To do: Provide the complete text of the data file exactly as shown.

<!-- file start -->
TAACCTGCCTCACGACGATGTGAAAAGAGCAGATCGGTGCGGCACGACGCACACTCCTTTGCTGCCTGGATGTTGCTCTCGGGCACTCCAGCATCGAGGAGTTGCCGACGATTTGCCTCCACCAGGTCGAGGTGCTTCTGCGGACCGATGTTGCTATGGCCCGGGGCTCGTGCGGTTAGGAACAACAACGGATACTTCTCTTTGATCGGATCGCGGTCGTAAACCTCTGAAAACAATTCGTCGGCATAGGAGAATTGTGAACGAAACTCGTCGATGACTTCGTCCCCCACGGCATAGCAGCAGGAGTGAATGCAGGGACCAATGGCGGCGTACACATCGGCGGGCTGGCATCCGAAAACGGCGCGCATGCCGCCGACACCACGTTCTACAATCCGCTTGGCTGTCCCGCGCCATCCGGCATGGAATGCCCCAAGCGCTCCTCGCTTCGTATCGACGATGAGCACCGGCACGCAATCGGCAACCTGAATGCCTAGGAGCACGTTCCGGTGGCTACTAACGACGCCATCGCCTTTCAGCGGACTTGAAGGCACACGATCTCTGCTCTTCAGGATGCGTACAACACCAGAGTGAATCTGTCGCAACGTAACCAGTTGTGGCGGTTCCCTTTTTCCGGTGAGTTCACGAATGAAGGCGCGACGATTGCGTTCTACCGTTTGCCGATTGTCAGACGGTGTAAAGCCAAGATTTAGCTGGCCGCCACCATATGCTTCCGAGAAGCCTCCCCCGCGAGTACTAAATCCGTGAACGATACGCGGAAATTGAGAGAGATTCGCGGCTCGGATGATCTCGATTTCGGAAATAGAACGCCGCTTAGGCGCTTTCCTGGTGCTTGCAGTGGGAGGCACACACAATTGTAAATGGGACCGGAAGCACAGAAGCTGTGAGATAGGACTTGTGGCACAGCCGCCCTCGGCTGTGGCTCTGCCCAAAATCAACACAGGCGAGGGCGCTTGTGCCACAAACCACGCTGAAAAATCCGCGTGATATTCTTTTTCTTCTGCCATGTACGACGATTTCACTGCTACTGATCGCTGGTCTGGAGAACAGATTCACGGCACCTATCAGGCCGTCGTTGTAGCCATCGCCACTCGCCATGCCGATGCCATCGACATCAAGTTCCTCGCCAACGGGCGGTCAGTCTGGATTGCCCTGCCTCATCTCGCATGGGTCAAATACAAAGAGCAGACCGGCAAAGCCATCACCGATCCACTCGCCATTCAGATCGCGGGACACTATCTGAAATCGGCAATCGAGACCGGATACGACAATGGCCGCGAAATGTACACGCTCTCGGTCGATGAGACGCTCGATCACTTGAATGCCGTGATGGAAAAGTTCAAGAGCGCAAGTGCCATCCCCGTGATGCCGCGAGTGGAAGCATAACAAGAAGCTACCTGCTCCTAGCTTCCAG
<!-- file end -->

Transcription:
TAACCTGCCTCACGACGATGTGAAAAGAGCAGATCGGTGCGGCACGACGCACACTCCTTTGCTGCCTGGATGTTGCTCTCGGGCACTCCAGCATCGAGGAGTTGCCGACGATTTGCCTCCACCAGGTCGAGGTGCTTCTGCGGACCGATGTTGCTATGGCCCGGGGCTCGTGCGGTTAGGAACAACAACGGATACTTCTCTTTGATCGGATCGCGGTCGTAAACCTCTGAAAACAATTCGTCGGCATAGGAGAATTGTGAACGAAACTCGTCGATGACTTCGTCCCCCACGGCATAGCAGCAGGAGTGAATGCAGGGACCAATGGCGGCGTACACATCGGCGGGCTGGCATCCGAAAACGGCGCGCATGCCGCCGACACCACGTTCTACAATCCGCTTGGCTGTCCCGCGCCATCCGGCATGGAATGCCCCAAGCGCTCCTCGCTTCGTATCGACGATGAGCACCGGCACGCAATCGGCAACCTGAATGCCTAGGAGCACGTTCCGGTGGCTACTAACGACGCCATCGCCTTTCAGCGGACTTGAAGGCACACGATCTCTGCTCTTCAGGATGCGTACAACACCAGAGTGAATCTGTCGCAACGTAACCAGTTGTGGCGGTTCCCTTTTTCCGGTGAGTTCACGAATGAAGGCGCGACGATTGCGTTCTACCGTTTGCCGATTGTCAGACGGTGTAAAGCCAAGATTTAGCTGGCCGCCACCATATGCTTCCGAGAAGCCTCCCCCGCGAGTACTAAATCCGTGAACGATACGCGGAAATTGAGAGAGATTCGCGGCTCGGATGATCTCGATTTCGGAAATAGAACGCCGCTTAGGCGCTTTCCTGGTGCTTGCAGTGGGAGGCACACACAATTGTAAATGGGACCGGAAGCACAGAAGCTGTGAGATAGGACTTGTGGCACAGCCGCCCTCGGCTGTGGCTCTGCCCAAAATCAACACAGGCGAGGGCGCTTGTGCCACAAACCACGCTGAAAAATCCGCGTGATATTCTTTTTCTTCTGCCATGTACGACGATTTCACTGCTACTGATCGCTGGTCTGGAGAACAGATTCACGGCACCTATCAGGCCGTCGTTGTAGCCATCGCCACTCGCCATGCCGATGCCATCGACATCAAGTTCCTCGCCAACGGGCGGTCAGTCTGGATTGCCCTGCCTCATCTCGCATGGGTCAAATACAAAGAGCAGACCGGCAAAGCCATCACCGATCCACTCGCCATTCAGATCGCGGGACACTATCTGAAATCGGCAATCGAGACCGGATACGACAATGGCCGCGAAATGTACACGCTCTCGGTCGATGAGACGCTCGATCACTTGAATGCCGTGATGGAAAAGTTCAAGAGCGCAAGTGCCATCCCCGTGATGCCGCGAGTGGAAGCATAACAAGAAGCTACCTGCTCCTAGCTTCCAG